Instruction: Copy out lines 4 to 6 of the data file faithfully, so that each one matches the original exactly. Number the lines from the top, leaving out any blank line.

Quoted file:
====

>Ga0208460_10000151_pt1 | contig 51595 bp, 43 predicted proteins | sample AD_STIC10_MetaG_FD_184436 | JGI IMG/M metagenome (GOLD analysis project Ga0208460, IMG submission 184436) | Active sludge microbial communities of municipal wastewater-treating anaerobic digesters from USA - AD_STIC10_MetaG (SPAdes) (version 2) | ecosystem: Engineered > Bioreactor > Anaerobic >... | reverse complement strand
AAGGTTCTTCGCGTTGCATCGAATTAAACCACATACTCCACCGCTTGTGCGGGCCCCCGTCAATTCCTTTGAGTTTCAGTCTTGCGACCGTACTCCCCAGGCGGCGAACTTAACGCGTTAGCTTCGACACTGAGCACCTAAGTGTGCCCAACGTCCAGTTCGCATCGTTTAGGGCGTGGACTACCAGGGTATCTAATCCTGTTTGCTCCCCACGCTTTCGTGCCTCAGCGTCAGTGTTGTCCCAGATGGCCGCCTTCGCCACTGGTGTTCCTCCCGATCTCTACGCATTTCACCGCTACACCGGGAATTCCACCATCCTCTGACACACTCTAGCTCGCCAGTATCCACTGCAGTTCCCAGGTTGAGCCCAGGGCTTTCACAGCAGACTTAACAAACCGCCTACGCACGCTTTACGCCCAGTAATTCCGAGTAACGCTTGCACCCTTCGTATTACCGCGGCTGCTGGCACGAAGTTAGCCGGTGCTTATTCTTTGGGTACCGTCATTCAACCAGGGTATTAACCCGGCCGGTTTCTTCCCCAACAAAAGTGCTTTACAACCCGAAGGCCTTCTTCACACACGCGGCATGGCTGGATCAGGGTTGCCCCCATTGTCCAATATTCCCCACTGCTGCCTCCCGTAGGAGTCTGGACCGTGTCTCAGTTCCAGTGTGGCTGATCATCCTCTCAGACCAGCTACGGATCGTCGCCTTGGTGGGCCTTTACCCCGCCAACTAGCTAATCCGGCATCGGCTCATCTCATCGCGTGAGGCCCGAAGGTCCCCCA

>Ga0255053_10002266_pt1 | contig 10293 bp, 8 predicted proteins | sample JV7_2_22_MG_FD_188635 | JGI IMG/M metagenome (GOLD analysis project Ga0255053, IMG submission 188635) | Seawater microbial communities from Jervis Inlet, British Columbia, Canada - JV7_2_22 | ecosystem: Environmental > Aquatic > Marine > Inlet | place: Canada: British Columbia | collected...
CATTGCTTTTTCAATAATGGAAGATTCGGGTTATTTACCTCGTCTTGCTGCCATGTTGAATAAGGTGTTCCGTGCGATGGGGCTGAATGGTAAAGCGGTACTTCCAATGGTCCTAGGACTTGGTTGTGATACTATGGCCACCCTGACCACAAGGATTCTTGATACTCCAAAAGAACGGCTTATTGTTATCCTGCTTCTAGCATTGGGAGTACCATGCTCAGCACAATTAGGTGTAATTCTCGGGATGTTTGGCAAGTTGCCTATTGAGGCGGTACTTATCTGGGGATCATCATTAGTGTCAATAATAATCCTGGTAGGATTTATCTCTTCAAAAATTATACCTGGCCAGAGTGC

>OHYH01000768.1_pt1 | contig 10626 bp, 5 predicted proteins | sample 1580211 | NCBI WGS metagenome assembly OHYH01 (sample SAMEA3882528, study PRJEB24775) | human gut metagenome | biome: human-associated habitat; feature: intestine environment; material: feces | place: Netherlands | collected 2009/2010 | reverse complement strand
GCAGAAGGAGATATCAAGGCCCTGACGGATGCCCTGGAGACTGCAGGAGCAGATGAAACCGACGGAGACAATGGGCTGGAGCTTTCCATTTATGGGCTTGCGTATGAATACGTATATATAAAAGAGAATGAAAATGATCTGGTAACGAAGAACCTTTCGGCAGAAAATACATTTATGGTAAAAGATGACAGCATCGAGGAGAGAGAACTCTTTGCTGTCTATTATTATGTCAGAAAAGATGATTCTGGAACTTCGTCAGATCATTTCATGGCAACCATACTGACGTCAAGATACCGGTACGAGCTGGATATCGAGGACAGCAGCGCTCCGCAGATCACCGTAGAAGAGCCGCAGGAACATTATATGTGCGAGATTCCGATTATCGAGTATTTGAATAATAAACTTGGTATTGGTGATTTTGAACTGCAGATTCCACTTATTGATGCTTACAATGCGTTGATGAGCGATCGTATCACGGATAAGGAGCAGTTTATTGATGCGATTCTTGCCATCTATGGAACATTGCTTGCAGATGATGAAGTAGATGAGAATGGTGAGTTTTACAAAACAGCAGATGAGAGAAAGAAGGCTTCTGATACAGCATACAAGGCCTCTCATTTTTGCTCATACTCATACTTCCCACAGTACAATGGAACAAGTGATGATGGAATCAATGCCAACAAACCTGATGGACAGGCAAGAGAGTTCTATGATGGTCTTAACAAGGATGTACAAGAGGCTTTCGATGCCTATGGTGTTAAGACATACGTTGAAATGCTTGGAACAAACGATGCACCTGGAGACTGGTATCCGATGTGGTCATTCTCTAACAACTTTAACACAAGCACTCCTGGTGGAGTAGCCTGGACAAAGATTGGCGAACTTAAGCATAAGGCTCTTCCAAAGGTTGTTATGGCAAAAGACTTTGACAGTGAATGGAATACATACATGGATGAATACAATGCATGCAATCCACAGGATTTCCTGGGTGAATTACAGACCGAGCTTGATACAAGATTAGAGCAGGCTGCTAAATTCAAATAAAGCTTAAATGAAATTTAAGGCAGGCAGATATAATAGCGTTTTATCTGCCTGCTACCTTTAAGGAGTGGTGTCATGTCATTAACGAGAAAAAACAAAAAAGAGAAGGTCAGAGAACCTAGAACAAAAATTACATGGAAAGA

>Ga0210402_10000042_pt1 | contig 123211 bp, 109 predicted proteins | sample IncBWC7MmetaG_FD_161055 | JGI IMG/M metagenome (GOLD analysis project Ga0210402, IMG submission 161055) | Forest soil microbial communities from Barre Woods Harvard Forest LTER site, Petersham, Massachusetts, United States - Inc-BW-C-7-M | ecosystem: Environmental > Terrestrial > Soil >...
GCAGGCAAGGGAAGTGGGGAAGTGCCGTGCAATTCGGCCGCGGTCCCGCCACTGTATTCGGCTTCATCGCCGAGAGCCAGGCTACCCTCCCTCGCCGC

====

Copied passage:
CATTGCTTTTTCAATAATGGAAGATTCGGGTTATTTACCTCGTCTTGCTGCCATGTTGAATAAGGTGTTCCGTGCGATGGGGCTGAATGGTAAAGCGGTACTTCCAATGGTCCTAGGACTTGGTTGTGATACTATGGCCACCCTGACCACAAGGATTCTTGATACTCCAAAAGAACGGCTTATTGTTATCCTGCTTCTAGCATTGGGAGTACCATGCTCAGCACAATTAGGTGTAATTCTCGGGATGTTTGGCAAGTTGCCTATTGAGGCGGTACTTATCTGGGGATCATCATTAGTGTCAATAATAATCCTGGTAGGATTTATCTCTTCAAAAATTATACCTGGCCAGAGTGC

>OHYH01000768.1_pt1 | contig 10626 bp, 5 predicted proteins | sample 1580211 | NCBI WGS metagenome assembly OHYH01 (sample SAMEA3882528, study PRJEB24775) | human gut metagenome | biome: human-associated habitat; feature: intestine environment; material: feces | place: Netherlands | collected 2009/2010 | reverse complement strand
GCAGAAGGAGATATCAAGGCCCTGACGGATGCCCTGGAGACTGCAGGAGCAGATGAAACCGACGGAGACAATGGGCTGGAGCTTTCCATTTATGGGCTTGCGTATGAATACGTATATATAAAAGAGAATGAAAATGATCTGGTAACGAAGAACCTTTCGGCAGAAAATACATTTATGGTAAAAGATGACAGCATCGAGGAGAGAGAACTCTTTGCTGTCTATTATTATGTCAGAAAAGATGATTCTGGAACTTCGTCAGATCATTTCATGGCAACCATACTGACGTCAAGATACCGGTACGAGCTGGATATCGAGGACAGCAGCGCTCCGCAGATCACCGTAGAAGAGCCGCAGGAACATTATATGTGCGAGATTCCGATTATCGAGTATTTGAATAATAAACTTGGTATTGGTGATTTTGAACTGCAGATTCCACTTATTGATGCTTACAATGCGTTGATGAGCGATCGTATCACGGATAAGGAGCAGTTTATTGATGCGATTCTTGCCATCTATGGAACATTGCTTGCAGATGATGAAGTAGATGAGAATGGTGAGTTTTACAAAACAGCAGATGAGAGAAAGAAGGCTTCTGATACAGCATACAAGGCCTCTCATTTTTGCTCATACTCATACTTCCCACAGTACAATGGAACAAGTGATGATGGAATCAATGCCAACAAACCTGATGGACAGGCAAGAGAGTTCTATGATGGTCTTAACAAGGATGTACAAGAGGCTTTCGATGCCTATGGTGTTAAGACATACGTTGAAATGCTTGGAACAAACGATGCACCTGGAGACTGGTATCCGATGTGGTCATTCTCTAACAACTTTAACACAAGCACTCCTGGTGGAGTAGCCTGGACAAAGATTGGCGAACTTAAGCATAAGGCTCTTCCAAAGGTTGTTATGGCAAAAGACTTTGACAGTGAATGGAATACATACATGGATGAATACAATGCATGCAATCCACAGGATTTCCTGGGTGAATTACAGACCGAGCTTGATACAAGATTAGAGCAGGCTGCTAAATTCAAATAAAGCTTAAATGAAATTTAAGGCAGGCAGATATAATAGCGTTTTATCTGCCTGCTACCTTTAAGGAGTGGTGTCATGTCATTAACGAGAAAAAACAAAAAAGAGAAGGTCAGAGAACCTAGAACAAAAATTACATGGAAAGA